The Angraecum orchids, or Comet Orchids, are a very interesting genus of plants. Most come from Africa or Madagascar, though a few species come from other places. The most famous species is the Christmas Orchid, Angraecum sesquipedale. These plants are monopodial, so there's a single stem which grows upward with alternating leaves, and flower stems and roots emerge from just above the leaves. Occasionally the stem will branch. (Some species do this more than others.) They generally grow as epiphytes, but a small number of species grow lithophytically as well. Vegetatively, the plants vary widely; some are very small, others are very large; some grow upright, others hang downward. It's very hard to generalize, other than to say that they are all monopodial. They are pollinated by moths: the white color of most species makes them more visible at night (most moths are nocturnal), and the flowers are also fragrant at night. (Both of these adaptations to moth pollinators are also common in Brassavola orchids, a conspicuous example of convergent evolution that Charles Darwin didn't know about during his famous investigation of Angcm. sesquipedale.) Some species have one flower per inflorescence, while others produce several.

 

Angcm. equitans
Image courtesy of scott.zona
Distributed under the Creative Commons Attribution 2.0 Generic license.

 

Lighting needs vary; most like intermediate lighting, a bit greater than you'd use for Phalaenopsis, but some do well with high lighting similar to Cattleya or Vanda.

The species come from enough different habitats and altitudes that there is some variation in temperature requirements, but most do best at intermediate temperatures, in the lower 70's Fahrenheit during the day (21-25C), and cooling by 10-15°F (6-8C) at night.

They like good humidity of 50-70%. This is more important for plants grown mounted on slabs of bark, as their roots are more exposed than plants in pots.

Water these orchids just as their potting mix dries out, or as it approaches dryness when the plant is in bloom. They like to dry out relatively quickly, so use a well-drained mix that doesn't retain too much moisture; medium or coarse fir bark works well. Some people use a more moisture-retaining medium such as sphagnum moss, but in a clay pot.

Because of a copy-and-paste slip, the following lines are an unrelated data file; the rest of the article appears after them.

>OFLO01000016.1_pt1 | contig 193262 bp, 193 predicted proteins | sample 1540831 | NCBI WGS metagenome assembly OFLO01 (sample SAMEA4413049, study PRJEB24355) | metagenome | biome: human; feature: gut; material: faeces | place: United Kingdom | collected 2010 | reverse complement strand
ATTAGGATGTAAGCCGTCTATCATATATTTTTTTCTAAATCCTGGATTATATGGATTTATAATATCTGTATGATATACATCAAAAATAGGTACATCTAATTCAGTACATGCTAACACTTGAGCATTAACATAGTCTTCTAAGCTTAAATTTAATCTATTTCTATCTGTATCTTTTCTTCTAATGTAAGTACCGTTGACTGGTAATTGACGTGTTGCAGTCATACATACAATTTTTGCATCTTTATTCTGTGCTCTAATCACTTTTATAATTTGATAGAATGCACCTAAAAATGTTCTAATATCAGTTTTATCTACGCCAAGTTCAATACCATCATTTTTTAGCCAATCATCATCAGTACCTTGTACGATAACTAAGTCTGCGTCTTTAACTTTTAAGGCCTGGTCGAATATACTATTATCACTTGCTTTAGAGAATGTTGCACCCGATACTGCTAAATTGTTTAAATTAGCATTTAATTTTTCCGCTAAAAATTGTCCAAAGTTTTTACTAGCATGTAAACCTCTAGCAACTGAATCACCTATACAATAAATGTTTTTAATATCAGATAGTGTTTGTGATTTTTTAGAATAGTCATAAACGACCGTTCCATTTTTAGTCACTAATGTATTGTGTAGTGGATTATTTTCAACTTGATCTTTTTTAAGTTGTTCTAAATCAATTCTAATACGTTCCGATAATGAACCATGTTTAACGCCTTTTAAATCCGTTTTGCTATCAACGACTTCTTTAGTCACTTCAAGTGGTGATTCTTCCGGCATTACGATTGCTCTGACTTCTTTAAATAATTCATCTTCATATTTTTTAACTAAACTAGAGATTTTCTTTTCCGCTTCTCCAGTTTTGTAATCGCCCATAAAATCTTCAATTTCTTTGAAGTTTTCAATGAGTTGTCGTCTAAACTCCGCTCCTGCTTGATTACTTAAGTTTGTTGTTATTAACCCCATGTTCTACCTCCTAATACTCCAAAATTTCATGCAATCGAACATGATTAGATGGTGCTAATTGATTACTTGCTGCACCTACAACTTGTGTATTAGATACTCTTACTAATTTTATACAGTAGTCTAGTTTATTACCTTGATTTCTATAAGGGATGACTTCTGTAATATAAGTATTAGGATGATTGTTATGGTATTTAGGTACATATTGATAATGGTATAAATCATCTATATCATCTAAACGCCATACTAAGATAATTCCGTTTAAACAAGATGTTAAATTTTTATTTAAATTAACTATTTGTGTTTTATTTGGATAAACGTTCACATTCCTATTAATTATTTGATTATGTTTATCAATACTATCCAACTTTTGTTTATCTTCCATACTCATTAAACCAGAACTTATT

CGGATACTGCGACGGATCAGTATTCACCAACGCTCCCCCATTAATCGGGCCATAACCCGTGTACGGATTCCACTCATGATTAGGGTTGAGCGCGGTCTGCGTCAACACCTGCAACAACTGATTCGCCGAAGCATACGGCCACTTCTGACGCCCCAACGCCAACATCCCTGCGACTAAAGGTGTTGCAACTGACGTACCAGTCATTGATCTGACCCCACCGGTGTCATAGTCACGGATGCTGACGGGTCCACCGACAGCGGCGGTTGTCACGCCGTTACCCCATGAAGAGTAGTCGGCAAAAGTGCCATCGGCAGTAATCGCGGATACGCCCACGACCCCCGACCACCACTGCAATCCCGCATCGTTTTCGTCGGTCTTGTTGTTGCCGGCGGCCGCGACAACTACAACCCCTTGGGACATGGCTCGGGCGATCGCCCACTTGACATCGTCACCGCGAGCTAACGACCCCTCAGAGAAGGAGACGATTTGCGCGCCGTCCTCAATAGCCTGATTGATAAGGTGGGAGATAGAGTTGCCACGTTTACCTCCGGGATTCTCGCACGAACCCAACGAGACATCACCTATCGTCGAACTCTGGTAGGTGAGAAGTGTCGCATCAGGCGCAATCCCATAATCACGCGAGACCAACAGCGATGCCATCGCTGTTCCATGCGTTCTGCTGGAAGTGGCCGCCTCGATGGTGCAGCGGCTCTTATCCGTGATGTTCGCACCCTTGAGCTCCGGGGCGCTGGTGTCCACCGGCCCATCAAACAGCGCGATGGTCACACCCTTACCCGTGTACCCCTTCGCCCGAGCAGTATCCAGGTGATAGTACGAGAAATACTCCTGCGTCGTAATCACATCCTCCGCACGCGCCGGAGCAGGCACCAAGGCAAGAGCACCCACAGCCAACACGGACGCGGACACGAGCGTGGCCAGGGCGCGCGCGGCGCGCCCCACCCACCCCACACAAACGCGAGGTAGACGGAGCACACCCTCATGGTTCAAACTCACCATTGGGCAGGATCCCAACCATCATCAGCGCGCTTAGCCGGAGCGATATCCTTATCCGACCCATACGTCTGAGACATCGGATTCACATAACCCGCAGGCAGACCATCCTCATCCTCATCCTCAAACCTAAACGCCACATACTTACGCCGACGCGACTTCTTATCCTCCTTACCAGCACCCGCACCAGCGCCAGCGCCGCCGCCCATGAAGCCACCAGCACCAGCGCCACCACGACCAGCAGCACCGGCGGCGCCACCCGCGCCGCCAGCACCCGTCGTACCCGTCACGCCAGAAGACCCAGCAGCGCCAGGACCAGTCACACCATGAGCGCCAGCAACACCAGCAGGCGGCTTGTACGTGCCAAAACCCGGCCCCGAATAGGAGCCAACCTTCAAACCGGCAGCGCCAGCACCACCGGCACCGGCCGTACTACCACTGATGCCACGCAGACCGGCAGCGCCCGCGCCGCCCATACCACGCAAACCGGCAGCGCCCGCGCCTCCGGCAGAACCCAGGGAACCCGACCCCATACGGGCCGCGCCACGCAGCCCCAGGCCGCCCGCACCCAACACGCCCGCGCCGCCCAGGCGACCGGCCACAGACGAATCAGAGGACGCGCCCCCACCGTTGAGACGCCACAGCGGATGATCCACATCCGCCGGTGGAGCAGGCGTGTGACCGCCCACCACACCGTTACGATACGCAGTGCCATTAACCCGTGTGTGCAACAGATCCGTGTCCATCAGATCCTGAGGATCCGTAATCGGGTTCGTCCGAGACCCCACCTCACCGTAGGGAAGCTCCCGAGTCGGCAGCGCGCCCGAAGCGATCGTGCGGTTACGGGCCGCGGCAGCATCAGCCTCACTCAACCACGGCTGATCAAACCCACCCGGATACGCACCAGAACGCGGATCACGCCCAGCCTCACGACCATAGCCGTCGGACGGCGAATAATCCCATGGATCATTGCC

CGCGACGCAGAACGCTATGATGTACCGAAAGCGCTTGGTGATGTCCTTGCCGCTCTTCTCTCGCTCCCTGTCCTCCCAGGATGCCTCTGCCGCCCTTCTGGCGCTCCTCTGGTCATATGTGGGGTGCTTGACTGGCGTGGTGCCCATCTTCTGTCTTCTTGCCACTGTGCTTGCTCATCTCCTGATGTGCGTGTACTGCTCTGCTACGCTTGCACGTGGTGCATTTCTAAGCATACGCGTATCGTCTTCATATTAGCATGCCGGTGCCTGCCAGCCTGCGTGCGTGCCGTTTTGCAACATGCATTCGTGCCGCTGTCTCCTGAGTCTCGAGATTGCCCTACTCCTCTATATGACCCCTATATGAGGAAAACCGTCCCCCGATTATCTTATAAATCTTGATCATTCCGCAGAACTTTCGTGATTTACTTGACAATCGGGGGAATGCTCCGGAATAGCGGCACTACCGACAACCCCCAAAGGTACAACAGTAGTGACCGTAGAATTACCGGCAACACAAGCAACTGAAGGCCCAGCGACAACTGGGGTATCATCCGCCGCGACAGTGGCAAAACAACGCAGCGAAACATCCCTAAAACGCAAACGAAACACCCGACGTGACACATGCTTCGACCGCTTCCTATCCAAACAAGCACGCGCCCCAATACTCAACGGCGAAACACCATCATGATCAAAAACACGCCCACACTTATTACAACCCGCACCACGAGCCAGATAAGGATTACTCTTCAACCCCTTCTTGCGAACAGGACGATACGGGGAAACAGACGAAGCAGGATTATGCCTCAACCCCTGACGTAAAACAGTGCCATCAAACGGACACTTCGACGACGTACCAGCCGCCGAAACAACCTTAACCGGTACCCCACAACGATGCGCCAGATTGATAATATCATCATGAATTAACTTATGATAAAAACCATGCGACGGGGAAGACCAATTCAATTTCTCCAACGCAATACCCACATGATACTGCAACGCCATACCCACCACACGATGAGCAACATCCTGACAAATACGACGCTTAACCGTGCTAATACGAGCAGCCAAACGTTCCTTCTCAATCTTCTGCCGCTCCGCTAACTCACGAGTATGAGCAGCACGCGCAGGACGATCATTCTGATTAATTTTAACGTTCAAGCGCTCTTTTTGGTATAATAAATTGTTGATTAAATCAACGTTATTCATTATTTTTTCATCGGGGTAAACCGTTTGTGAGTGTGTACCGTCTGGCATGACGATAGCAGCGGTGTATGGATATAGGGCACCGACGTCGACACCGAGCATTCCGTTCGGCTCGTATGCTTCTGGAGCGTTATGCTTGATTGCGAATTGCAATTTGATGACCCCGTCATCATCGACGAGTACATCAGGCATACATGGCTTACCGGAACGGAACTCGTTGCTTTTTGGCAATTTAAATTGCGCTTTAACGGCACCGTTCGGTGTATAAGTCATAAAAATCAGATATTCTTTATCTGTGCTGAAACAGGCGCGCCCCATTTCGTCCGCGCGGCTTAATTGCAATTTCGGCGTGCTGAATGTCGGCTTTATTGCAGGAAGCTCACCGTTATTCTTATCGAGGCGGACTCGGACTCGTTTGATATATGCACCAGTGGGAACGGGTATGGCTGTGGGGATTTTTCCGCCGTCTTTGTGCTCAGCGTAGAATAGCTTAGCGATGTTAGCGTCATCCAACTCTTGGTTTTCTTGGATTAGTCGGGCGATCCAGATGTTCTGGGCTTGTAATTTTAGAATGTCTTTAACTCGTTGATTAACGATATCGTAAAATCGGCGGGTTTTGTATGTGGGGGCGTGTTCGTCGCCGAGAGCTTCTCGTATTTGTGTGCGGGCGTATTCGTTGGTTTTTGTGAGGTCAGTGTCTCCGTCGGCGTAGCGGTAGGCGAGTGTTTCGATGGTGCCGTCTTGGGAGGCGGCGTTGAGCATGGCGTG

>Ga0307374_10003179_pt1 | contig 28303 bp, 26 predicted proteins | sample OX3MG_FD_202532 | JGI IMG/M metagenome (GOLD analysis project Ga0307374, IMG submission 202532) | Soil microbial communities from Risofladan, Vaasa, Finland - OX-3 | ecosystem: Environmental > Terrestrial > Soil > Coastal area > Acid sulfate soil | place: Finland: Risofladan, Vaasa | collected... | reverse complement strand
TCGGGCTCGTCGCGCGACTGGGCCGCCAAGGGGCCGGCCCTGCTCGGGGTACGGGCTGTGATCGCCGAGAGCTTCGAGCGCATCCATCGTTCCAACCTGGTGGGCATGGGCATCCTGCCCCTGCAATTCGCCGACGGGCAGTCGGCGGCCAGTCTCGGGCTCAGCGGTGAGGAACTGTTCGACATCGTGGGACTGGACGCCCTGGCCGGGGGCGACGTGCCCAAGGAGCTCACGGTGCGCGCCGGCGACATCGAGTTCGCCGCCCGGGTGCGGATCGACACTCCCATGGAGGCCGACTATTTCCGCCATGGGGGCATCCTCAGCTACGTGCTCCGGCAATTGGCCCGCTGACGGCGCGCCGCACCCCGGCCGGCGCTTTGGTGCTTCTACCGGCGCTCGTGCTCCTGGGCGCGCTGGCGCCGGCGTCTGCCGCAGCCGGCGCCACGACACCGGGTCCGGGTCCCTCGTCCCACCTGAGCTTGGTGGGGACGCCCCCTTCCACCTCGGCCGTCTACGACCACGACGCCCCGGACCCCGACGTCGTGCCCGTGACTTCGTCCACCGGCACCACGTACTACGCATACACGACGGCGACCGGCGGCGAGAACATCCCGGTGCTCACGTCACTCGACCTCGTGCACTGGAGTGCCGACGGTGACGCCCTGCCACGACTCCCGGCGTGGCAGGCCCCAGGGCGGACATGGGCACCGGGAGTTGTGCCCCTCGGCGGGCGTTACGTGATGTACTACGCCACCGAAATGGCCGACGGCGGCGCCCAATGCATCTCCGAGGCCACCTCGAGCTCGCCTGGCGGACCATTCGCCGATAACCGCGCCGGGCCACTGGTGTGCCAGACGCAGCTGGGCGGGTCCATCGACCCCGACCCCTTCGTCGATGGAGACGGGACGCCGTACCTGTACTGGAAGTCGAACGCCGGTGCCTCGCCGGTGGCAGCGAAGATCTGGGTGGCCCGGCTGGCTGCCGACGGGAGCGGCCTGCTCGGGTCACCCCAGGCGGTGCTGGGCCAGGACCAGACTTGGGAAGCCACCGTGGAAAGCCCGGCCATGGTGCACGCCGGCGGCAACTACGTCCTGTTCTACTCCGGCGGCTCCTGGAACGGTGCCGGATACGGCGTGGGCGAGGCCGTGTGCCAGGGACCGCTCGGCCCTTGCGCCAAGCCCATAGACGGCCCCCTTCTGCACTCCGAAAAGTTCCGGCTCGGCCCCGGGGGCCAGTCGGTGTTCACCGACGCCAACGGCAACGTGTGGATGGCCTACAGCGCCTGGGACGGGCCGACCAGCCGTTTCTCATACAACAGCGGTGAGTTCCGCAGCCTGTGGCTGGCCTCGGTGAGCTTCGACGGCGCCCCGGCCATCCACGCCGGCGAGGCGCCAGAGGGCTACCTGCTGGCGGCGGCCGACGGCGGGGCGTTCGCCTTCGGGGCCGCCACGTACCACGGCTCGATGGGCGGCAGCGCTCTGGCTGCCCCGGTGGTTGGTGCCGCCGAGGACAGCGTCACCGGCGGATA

SOURCE: Orchid Care Tips 

 

 

DISCUSSIONS

 

 

 

 

 

VENDORS

 

 

Orchids Limited

Details

The famous Darwin orchid, native to the island of Madagascar. Large white flowers with up to 12 inch long spurs (nectary), this is the flower which Darwin predicted a moth with a 12" proboscis would be the pollinator of. Years later, it was discovered to be true as the moth called Xanthopan morganii was found to be the official pollinator. Very nice plants that are flowering size. We created these from seed in 2007. 

 

 

 

 

Information

Intro:
Angraecum sesquipedale is native to Madagascar and will grow in conditions similar to Cattleya. It is also known as the "Star of Bethlehem" orchid because of the large star shaped, white flowers that emerge every year in December. Charles Darwin observed this plant in the late 1800's and thought there had to be a large moth with a 13 inch long proboscis that pollinated this flower. The nectary on this flower can be over a foot in length. Over 50 years later this moth was discovered. Angraecum sesquipedale is a superb orchid and not difficult to grow, it is long lived and will reward the grower with flower displays that will only get better as the plant gets larger. The plants offered are over 20 years old.

 

Light:
This plant prefers medium light conditions (2,500 to 3,500 foot candles). When growing on a windowsill, a bright east or south exposure is necessary. Grow at 4 feet under bulbs when growing under High Pressure sodium lights. When growing under fluorescent bulbs, this plant can be placed about a foot or two below the bulbs.

 

Humidity:
50% or higher is ideal. The use of room humidifiers or humidity trays will aid this cause.

 

Water:
It is best to use rain, distilled or reverse osmosis water. Municipal water with a pH of 7.5 or lower can also be used. Water as the mix just dries out, when in bloom water as the medium approaches dryness.

 

Fertilizer:
We highly recommend Green Jungle Orchid Food, especially formulated to work with rain, distilled, reverse osmosis water or water low in alkalinity. Fertilize with Green Jungle every time you water.

 

Or, use GrowMore 20-10-20 Ureafree for municipal or well water. Use at the rate of ½ teaspoon per gallon. If using GrowMore with rain, distilled, or reverse osmosis water, add back in 5 - 10% municipal or well water to supply the necessary calcium and magnesium. Fertilize every other watering in the summer and every third watering in the winter.

 

Flowering:
This plant blooms in the winter, usually in mid to late December. The pure white flowers are large, from 7 to 10 inches in size. They are waxy, thick, and fragrant, but only at night. It can produce from 2 to 6 flowers per stem. The flowers usually last two to three months. The unusual aspect of these flowers is the large 10 to 13 inch nectary attracting a very large moth (in nature) at night for pollination.

 

Repotting:
Repot this plant about once every two years or when the mix has broken down. Larger plants do best in clay pots with a medium orchid bark mix. These plants don't like to have the roots disturbed so be careful and try not to crack or damage any of the good roots. Allow the root system to stay dry for the first week to 10 days after repotting. This will allow any damaged roots to heal before water is applied. This will help prevent fungal infections.  

 

SOURCE: Orchids Limited